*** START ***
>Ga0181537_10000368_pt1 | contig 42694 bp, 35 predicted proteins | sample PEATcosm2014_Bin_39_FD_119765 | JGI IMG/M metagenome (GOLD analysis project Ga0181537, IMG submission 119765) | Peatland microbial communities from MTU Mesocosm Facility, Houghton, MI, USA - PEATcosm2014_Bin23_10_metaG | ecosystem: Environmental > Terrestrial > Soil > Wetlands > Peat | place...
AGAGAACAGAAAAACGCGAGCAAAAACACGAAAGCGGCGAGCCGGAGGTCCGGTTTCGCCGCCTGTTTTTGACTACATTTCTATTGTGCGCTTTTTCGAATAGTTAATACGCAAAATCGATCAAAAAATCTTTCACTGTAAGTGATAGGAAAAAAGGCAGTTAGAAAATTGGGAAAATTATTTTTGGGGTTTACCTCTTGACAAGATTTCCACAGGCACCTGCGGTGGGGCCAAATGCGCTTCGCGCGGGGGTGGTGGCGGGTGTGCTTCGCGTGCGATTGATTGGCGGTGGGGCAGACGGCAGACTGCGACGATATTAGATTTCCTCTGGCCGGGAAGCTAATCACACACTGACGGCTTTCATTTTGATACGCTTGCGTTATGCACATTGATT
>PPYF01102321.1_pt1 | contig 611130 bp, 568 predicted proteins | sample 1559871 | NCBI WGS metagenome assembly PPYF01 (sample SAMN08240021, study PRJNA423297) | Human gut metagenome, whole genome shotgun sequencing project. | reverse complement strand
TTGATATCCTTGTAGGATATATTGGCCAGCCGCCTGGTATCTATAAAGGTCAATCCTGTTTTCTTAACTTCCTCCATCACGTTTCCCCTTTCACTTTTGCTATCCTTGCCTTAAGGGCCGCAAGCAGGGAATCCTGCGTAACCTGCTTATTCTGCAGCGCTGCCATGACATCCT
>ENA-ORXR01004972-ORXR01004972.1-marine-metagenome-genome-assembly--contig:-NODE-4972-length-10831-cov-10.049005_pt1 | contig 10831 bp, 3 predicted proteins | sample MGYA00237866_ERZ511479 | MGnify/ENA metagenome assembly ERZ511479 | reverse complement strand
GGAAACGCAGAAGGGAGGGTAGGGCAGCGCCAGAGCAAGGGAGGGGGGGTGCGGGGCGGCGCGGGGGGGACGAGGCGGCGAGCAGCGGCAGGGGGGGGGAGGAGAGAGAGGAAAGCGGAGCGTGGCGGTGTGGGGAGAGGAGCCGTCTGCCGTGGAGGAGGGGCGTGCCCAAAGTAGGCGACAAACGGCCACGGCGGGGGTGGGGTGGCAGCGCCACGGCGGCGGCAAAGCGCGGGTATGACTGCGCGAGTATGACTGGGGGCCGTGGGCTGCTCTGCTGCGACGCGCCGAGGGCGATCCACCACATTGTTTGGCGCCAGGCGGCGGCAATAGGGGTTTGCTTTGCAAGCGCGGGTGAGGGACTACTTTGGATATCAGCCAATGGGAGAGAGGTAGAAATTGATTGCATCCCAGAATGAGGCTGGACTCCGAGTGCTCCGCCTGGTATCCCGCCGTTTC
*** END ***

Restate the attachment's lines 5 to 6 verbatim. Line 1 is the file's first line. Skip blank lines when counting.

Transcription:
>ENA-ORXR01004972-ORXR01004972.1-marine-metagenome-genome-assembly--contig:-NODE-4972-length-10831-cov-10.049005_pt1 | contig 10831 bp, 3 predicted proteins | sample MGYA00237866_ERZ511479 | MGnify/ENA metagenome assembly ERZ511479 | reverse complement strand
GGAAACGCAGAAGGGAGGGTAGGGCAGCGCCAGAGCAAGGGAGGGGGGGTGCGGGGCGGCGCGGGGGGGACGAGGCGGCGAGCAGCGGCAGGGGGGGGGAGGAGAGAGAGGAAAGCGGAGCGTGGCGGTGTGGGGAGAGGAGCCGTCTGCCGTGGAGGAGGGGCGTGCCCAAAGTAGGCGACAAACGGCCACGGCGGGGGTGGGGTGGCAGCGCCACGGCGGCGGCAAAGCGCGGGTATGACTGCGCGAGTATGACTGGGGGCCGTGGGCTGCTCTGCTGCGACGCGCCGAGGGCGATCCACCACATTGTTTGGCGCCAGGCGGCGGCAATAGGGGTTTGCTTTGCAAGCGCGGGTGAGGGACTACTTTGGATATCAGCCAATGGGAGAGAGGTAGAAATTGATTGCATCCCAGAATGAGGCTGGACTCCGAGTGCTCCGCCTGGTATCCCGCCGTTTC